Arch rebel Zoltar's quest for galactic domination has caused him to attack a universe containing five planetary systems. A group of young superhumans pit their craft, Phoenix, against Zoltar's Spectran forces. Only the G-Force and their ship Phoenix can prevent Zoltar from destroying all life in the universe under attack.
You control Phoenix. Chasing and destroying enemy ships in space, you also have to fight it out on the surface of planets when Spectran landing craft start eliminating citizens. Once on a civilised world it's possible to refuel, repair and reequip Phoenix by docking with fuel and repair ships. Zoltar's forces only land when your ship is in the same spacetime as them, so the amount of mayhem they cause is limited to some extent!
The Phoenix is equipped with two weapon systems: laser cannons and neutron torpedos. The laser cannons tend to overheat and stop working if they are used continuously, and there's a finite quantity of energy in the laser cells. Phoenix begins with ten torpedos and fully charged laser cells, and must refuel and repair when armaments run low.
Warpgates allow travel between planet systems find one, drive into it and a map of the universe pulls into view. The five systems are numbered, and a quick tap on the appropriate number key warps the Phoenix to your destination.
Status information can be called up into a window at the bottom left of the display, where information on your main power unit, shields, torpedo stocks, laser system and the neighbouring planet can be called up. Learning to flick through the displays is important if you are to monitor the state of play during the mission.
The main area of the screen acts as a cockpit view over which a long range scanner system is imposed. A three dimensional view of space as seen from the ship's bridge employs vector graphics to display planets and enemy craft, with stars moving towards you at a rate governed by your ship's velocity. Two sights are provided: the square neutron torpedo sight remains static in the centre of the screen, while a mobile sight is used to target lasers and steer the ship. Icons representing enemy craft, warp gates and planets are overlayed onto the cockpit view covering an icon with the mobile sight allows you to drive towards the object it represents. The icon disappears when the corresponding ship, gate or planet appears on the main viewscreen.
Some of the enemy craft can be despatched with a few laser hits while others need a couple of torpedos to reduce them to scrap. When you're close to an aggressor your shields take a hammering a hit on an unshielded section of the hull spells instant death.
While you are in the vicinity of a planet, a request for Planet Data reveals the number of enemy landers that are on the surface and the status of the population. If your ship is in the area when a planet's population is eliminated, you die too, so looking after the citizens is more than a noble aim.
To land on a planet, simply head straight for it, and you arrive on autopilot. The view of a planet's surface is presented with a line-drawn horizon that scrolls left and right as you move. Lines parallel to the horizon move towards you to indicate forward motion and speed. The landers are squat, tank like machines which shoot at you while you shoot at them. Fuel and repair ships are represented by spanner and fuel-can icons until you get close, when they become revolving geometric shapes. To dock with a maintenance ship, just drive into it.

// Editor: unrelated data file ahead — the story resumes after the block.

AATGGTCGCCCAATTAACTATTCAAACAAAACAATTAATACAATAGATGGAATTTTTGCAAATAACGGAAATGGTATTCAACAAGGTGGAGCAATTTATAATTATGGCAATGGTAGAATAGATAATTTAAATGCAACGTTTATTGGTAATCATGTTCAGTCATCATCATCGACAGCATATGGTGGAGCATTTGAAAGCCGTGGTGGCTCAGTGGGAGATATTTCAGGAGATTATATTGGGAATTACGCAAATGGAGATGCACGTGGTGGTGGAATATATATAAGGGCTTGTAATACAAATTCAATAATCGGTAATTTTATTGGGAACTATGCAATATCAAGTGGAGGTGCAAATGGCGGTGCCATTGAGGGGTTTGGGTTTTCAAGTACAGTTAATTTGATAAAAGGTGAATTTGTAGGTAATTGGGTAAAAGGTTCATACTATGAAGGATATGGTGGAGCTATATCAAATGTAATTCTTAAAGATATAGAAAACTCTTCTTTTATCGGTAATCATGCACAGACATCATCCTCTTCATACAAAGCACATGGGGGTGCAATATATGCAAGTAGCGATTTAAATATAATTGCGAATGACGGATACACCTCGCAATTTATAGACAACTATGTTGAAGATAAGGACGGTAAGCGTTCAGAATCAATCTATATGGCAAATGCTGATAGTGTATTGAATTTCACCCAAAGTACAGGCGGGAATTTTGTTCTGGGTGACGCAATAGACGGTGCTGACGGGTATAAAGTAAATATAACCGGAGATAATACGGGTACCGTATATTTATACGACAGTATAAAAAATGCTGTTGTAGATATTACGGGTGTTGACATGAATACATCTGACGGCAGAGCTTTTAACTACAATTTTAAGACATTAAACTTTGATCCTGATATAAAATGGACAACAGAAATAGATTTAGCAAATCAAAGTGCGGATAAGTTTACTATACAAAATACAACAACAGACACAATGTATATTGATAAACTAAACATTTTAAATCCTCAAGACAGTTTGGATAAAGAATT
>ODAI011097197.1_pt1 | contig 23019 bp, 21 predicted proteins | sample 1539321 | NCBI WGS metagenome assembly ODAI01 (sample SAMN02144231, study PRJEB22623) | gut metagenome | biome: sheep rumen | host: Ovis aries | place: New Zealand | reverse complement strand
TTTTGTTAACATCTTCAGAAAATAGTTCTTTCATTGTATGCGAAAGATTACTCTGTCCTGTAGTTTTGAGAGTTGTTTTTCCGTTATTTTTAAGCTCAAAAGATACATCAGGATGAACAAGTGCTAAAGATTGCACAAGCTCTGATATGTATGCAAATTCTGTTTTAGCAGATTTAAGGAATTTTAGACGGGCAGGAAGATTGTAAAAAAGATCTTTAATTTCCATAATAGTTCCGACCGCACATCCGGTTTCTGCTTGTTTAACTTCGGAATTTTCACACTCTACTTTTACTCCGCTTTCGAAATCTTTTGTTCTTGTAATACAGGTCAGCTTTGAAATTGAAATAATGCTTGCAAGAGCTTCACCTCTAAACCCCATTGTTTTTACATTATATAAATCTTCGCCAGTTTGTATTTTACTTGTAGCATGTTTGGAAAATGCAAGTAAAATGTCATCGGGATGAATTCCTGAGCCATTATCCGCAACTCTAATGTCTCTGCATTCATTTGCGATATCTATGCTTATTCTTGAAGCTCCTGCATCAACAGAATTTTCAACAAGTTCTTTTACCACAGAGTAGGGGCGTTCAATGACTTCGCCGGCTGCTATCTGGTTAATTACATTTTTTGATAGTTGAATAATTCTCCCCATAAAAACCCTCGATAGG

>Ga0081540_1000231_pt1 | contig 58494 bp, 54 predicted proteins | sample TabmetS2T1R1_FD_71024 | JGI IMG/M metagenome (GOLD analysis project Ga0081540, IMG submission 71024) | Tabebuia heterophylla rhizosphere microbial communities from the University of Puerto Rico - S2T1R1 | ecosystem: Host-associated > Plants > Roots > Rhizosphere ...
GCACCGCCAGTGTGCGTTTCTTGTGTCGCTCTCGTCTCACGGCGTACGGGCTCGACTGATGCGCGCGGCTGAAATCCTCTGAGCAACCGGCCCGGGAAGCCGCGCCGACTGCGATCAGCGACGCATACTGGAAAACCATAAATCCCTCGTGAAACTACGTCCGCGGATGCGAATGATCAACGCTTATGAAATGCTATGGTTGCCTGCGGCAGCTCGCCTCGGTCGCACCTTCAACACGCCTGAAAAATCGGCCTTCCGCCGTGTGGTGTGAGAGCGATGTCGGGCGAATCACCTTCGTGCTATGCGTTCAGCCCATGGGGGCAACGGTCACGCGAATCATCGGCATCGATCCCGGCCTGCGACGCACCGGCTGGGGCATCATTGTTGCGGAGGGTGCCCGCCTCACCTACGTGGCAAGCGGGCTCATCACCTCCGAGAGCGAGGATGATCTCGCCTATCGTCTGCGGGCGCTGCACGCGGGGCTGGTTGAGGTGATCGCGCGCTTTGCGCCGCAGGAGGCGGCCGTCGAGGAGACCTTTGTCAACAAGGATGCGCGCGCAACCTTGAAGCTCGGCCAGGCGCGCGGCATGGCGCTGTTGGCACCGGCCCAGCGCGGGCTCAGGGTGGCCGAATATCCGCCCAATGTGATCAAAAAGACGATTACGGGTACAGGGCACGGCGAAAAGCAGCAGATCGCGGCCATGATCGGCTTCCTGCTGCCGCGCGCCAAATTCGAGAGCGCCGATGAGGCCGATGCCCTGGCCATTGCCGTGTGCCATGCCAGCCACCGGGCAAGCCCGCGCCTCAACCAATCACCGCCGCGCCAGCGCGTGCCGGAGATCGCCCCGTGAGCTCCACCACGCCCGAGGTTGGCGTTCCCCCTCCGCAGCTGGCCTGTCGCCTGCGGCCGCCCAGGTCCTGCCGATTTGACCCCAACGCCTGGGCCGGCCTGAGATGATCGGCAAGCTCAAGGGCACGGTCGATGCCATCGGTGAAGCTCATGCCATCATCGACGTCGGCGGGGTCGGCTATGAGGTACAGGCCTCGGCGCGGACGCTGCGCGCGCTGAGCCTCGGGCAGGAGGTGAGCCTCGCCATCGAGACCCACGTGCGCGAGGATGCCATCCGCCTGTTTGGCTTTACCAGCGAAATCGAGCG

You've only go one life to play with in space, so drive carefully!
'I was an avid fan of the BOW series, and I think I'm going to be a fan of the computer game. I'm glad the game doesn't use the Ill-fated Mikro Plus, because the higher price would surely have devastated its chances of success. The game is similar to Elite and Station graphically, but doesn't seem to have the scope of either of those. It's good if you want a blast 'em up with minimal Intelligence required, and the game is good fun in a general sense, though I wouldn't recommend you rush out and get a copy right now.'
'Battle of the Planets is a sort of Elite without all the hard work of thinking and planning out your strategy. The presentation of the game is very slick and it contains lots of colour without the clashes. The game is nothing like the T.V. series and gets quite boring after a while because it is so easy to stay alive. The long range scanner is thoughtfully arranged and very useful because it is 'on screen' all the time which makes locating Zoltar and his chums quite easy. Both sequences (planet and space) tend to lock up when lots of things appear on the screen, meaning a constant speed is hard to maintain. I thought that the planet sequence was a bit too like 3D Tank Duel - not a very good copy at that. Given the simplicity of the game, I feel it's a bit overpriced.'
'I started getting a bit fed up with this game as I read the 'operating manual' while it loaded. The instructions are unclear and potter into gibberish every so often. The onscreen instructions were difficult to read and only give 'Z' as the torpedo fire key. Z-V works fine! Then it was out into space to do battle. Somehow, I just couldn't get the hang of controlling the game with the keys, and firing the torpedos accurately while steering the ship with a joystick had me beaten. The action can get a bit frantic at times, with all the controls that you need to fiddle with - it wouldn't be so bad if the Phoenix had a crew, but you're on a solo mission ... still, it's not a bad shoot em up.'
: O/P, U/I left/right, O-T up, A-G down, B-SPACE fire, 1-5 select scanner, K/J increase/decrease speed, Z-V fire torpedoJoystick
: Kempston, CursorKeyboard play
: responsive, but can get trickyUse of colour
: colourful display windowsGraphics
: fairly speedy wire frame 3DSound
: opening tune, then firing noisesSkill levels
: five planet systems to defendGeneral Rating:
Not a bad shoot em up quest.